“Over the past three years our balanced option did 10.16 per cent, while the index balanced option did 7.29 per cent, so that’s almost a three percentage point differential.

The [active] balanced option has outperformed across every time horizon” he says. It’s absurd to compare an accurate indexed balanced fund option which has an allocation of 25% to cash and bonds to a pseudo default balanced option with an allocation of just 2%.

How ratings agencies support the misleading self-reporting

The ratings agencies don’t properly query the allocations reported by the funds. This provides no check as to the real risk of the self-reported defensive assets.

Valuation of unlisted assets

Many infrastructure and property assets are held in unlisted vehicles which raises 3 concerns:

  • The value of the investment is quite often based on the opinion of the fund manager and there is no way of knowing whether that value is credible given that there is no open market for the asset.  This happened a lot in the aftermath of the GFC
  • The financial structure may see a return of capital reported as an income distribution.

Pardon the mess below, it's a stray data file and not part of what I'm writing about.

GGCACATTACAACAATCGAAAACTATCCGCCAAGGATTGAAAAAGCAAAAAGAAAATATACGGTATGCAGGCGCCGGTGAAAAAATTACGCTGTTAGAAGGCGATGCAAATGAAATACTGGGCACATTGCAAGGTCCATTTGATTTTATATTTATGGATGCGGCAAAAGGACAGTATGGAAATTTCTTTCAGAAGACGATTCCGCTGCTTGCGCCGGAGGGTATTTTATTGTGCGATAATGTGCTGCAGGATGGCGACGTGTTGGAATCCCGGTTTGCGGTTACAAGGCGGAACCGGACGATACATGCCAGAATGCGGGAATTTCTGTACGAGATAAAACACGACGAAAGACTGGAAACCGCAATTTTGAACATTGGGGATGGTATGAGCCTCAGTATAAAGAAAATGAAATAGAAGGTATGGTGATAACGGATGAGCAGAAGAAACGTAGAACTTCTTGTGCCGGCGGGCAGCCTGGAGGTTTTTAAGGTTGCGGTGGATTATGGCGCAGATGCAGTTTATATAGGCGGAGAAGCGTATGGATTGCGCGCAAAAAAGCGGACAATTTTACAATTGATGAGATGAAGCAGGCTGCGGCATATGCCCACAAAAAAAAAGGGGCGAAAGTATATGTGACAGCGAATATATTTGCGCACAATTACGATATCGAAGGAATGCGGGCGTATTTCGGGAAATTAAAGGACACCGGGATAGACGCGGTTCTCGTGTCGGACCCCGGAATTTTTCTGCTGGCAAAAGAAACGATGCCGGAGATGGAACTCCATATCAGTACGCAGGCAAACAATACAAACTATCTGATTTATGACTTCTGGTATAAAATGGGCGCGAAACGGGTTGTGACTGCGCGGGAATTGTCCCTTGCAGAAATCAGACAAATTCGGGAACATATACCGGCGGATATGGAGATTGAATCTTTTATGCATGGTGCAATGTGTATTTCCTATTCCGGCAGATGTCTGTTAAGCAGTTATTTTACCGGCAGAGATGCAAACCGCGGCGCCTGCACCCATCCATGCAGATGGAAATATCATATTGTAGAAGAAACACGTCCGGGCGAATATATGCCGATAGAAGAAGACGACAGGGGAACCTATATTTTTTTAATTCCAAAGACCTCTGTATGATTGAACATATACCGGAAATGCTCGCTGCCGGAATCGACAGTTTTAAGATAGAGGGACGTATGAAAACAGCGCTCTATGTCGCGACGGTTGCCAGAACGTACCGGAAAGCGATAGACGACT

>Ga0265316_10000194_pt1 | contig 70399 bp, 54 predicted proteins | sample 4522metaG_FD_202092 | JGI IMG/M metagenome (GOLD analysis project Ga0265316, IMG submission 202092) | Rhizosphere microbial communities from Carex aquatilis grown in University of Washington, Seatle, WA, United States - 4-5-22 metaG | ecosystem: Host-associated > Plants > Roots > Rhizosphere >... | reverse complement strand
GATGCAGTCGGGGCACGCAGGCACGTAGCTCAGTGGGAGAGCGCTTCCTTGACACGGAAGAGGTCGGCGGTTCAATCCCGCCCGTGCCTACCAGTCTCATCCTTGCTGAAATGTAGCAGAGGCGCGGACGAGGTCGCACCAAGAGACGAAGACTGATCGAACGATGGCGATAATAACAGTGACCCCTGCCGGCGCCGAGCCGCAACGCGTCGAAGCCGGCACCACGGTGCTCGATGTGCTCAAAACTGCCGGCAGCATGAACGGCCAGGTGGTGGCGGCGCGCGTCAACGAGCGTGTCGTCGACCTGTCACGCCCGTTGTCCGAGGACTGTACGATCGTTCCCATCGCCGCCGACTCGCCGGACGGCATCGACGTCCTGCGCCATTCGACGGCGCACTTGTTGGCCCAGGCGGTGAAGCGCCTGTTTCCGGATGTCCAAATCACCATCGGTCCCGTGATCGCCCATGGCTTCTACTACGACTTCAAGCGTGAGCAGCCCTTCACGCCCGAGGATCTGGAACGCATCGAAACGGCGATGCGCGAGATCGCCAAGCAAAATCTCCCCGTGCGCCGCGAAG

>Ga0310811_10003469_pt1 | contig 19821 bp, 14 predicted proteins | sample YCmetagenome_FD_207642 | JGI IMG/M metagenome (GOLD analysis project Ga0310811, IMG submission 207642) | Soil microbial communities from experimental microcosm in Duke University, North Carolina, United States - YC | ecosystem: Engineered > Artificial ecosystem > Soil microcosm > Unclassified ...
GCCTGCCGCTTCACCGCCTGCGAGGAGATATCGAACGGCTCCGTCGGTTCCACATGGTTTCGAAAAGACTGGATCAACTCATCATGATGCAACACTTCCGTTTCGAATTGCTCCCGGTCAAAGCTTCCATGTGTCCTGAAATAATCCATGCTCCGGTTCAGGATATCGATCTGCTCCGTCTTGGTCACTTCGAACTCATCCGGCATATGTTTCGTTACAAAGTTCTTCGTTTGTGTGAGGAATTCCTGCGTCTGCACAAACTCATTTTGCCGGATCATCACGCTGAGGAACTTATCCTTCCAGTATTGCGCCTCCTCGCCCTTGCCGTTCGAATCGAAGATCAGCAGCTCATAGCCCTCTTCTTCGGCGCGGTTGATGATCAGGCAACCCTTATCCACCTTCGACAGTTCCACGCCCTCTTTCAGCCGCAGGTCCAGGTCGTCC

• The investment is very illiquid and a sale is often extremely constrained by agreements with co-investors, including first right of refusal and so-called ‘tag-and-drag’ conditions. One critical characteristic of a defensive asset is to be able to sell it in a deep and open market.

During the Financial Crisis some super funds stopped members from transferring money out because they were unable to sell illiquid unlisted assets.   This can be done for good reasons such as protecting investor capital by not allowing ‘fire sale’ prices and therefore large losses if a manager is a forced seller in a falling market.

One industry super fund lost $1.6 billion due to poor hedging of unlisted assets. It lost its spot as one of the best performing funds in 2008 to become the second worst according to Super Ratings.


The fact that the Royal Commission did not even attempt to review this situation at all is quite frankly unbelievable.  It represents a manifest misunderstanding of risk, as it applies to member investments.  For this reason alone it should have been reviewed and the issue addressed.